BRANDS GET SET FOR SPINE-CHILLING STUNTS
Posted By Peppermint Soda
Today, families across the country will be carving pumpkins and putting the finishing touches to their costumes, as the scariest night of the year draws closer. With Britain’s fondness for Halloween increasing year-on-year, it’s now the perfect occasion for brands to get their claws in to.
Piggybacking on the event with a well executed stunt gives companies the opportunity to get the maximum ‘bite’ from consumers.
Fuelled by the popularity of American films and television series such as Twilight and True Blood, Halloween easily outguns Bonfire night when it comes to consumer spending. This year, retailers are set to enjoy a blood-curdling £330 million boost from Friday’s festivities, as two thirds of Britons celebrate with spooky soirées and old-fashioned trick-or-treating. With the sales of clothing and costumes expected to be worth about £148 million alone this year, it’s clear that the days when kids cut a couple of eye holes in their mum’s old white sheet are long gone.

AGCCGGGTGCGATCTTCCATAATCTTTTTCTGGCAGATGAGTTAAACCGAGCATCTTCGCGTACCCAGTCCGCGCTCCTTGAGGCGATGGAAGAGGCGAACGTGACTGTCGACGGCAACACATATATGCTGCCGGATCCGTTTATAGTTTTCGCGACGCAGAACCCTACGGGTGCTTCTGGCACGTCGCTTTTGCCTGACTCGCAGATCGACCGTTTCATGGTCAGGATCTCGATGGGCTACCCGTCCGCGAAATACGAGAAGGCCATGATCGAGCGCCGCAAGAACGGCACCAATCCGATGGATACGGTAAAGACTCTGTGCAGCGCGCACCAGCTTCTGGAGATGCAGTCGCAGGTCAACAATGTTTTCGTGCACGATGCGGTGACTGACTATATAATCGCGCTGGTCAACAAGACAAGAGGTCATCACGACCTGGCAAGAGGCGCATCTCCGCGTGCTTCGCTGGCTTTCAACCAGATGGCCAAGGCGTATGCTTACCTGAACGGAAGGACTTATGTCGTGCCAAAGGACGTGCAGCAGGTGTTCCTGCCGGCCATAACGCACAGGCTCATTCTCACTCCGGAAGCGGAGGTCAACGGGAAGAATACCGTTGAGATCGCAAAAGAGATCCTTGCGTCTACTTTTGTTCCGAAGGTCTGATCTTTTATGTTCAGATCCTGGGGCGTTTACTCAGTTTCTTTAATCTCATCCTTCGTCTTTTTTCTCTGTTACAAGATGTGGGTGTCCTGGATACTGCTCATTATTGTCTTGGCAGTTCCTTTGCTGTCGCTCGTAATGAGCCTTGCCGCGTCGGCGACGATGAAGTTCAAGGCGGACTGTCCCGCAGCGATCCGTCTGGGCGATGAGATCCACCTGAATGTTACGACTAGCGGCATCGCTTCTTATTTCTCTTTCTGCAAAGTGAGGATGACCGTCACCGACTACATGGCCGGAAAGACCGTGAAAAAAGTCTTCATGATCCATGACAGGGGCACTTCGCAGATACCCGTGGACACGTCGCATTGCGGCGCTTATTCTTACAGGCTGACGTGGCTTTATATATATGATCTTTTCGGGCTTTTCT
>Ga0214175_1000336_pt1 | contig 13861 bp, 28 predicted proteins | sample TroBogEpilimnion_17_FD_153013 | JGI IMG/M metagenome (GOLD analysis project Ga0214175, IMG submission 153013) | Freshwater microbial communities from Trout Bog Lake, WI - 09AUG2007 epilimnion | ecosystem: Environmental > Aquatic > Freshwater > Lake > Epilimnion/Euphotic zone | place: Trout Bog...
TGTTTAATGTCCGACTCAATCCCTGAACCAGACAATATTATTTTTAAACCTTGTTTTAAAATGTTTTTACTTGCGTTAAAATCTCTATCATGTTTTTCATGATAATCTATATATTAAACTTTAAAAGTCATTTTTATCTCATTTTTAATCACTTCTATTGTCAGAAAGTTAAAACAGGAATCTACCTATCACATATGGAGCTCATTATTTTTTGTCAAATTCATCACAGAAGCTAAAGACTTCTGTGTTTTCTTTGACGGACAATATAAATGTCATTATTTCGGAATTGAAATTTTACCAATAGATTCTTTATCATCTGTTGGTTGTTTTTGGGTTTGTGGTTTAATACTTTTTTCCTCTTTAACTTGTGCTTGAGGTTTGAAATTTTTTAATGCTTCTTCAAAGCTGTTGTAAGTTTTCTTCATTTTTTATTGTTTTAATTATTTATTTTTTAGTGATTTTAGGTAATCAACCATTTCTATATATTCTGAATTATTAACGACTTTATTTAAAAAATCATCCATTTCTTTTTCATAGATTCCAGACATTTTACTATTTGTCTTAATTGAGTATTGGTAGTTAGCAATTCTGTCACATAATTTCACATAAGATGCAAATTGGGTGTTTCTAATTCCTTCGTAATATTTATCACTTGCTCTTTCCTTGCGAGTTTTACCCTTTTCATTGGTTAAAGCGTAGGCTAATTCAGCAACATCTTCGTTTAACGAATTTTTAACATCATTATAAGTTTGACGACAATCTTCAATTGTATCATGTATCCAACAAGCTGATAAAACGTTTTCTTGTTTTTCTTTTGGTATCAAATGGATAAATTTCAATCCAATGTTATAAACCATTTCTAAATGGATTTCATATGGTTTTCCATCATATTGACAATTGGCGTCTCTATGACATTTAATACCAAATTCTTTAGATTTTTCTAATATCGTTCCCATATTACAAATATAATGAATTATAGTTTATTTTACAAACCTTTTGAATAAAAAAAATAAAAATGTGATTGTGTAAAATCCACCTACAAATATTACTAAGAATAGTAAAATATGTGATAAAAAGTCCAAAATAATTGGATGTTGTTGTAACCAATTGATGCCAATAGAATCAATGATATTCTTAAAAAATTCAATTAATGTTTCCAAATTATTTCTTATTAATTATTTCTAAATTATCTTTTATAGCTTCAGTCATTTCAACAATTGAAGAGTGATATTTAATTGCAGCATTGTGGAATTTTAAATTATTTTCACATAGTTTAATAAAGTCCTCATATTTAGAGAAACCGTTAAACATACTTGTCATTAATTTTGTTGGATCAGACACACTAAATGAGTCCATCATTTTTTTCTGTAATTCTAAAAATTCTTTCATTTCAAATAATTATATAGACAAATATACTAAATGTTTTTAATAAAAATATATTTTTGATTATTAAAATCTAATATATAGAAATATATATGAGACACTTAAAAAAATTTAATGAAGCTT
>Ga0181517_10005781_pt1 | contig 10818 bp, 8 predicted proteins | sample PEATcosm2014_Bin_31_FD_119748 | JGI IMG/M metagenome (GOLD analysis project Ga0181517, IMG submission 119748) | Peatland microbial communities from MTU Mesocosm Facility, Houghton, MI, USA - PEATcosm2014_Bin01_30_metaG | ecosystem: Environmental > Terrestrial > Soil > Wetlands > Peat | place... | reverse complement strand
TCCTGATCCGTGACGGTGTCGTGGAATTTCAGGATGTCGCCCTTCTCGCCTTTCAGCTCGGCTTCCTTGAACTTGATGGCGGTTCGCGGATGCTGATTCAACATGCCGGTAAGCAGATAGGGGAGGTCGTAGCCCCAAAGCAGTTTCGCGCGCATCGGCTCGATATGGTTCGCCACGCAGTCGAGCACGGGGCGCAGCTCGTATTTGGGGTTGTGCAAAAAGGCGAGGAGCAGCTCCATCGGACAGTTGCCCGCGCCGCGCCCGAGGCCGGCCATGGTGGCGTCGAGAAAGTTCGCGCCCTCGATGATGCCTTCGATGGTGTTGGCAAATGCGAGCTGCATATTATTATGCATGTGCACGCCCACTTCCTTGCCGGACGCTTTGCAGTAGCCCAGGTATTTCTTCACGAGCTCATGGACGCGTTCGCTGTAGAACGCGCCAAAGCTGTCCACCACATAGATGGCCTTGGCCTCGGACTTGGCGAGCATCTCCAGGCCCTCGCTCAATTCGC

When executed correctly, jumping on the Halloween ‘ghost train’ can work scarily well. Last year, drinks giant Pepsi dressed its can in an iconic red Coca-Cola cape, cleverly using the brands’ rivalry to its advantage. The ad was simple and cheeky, but not overly offensive, reinforcing the brand’s playful persona.
Another Halloween-themed stunt that caught my eye came from Kellogg’s. With ‘Scares’ on the menu, the brand joined forces with the makers of an upcoming horror movie to boost sales of its seasonal Rice Krispies Scares bars. Positioned in two locations across Dublin, Kellogg’s aptly-named #ScaresVendors gave both a trick and a treat to consumers, as users’ hands were grabbed when retrieving their free ‘Scares’ bar. This stunt is a great example of user engagement and certainly got the public talking.
For a stunt to be effective it needs to catch people’s imagination, be appropriate and relevant, whilst still falling in line with the brand’s overall comms strategy. While these big budget stunts worked well, brands need to be careful that consumer engagement doesn’t turn into a horror show.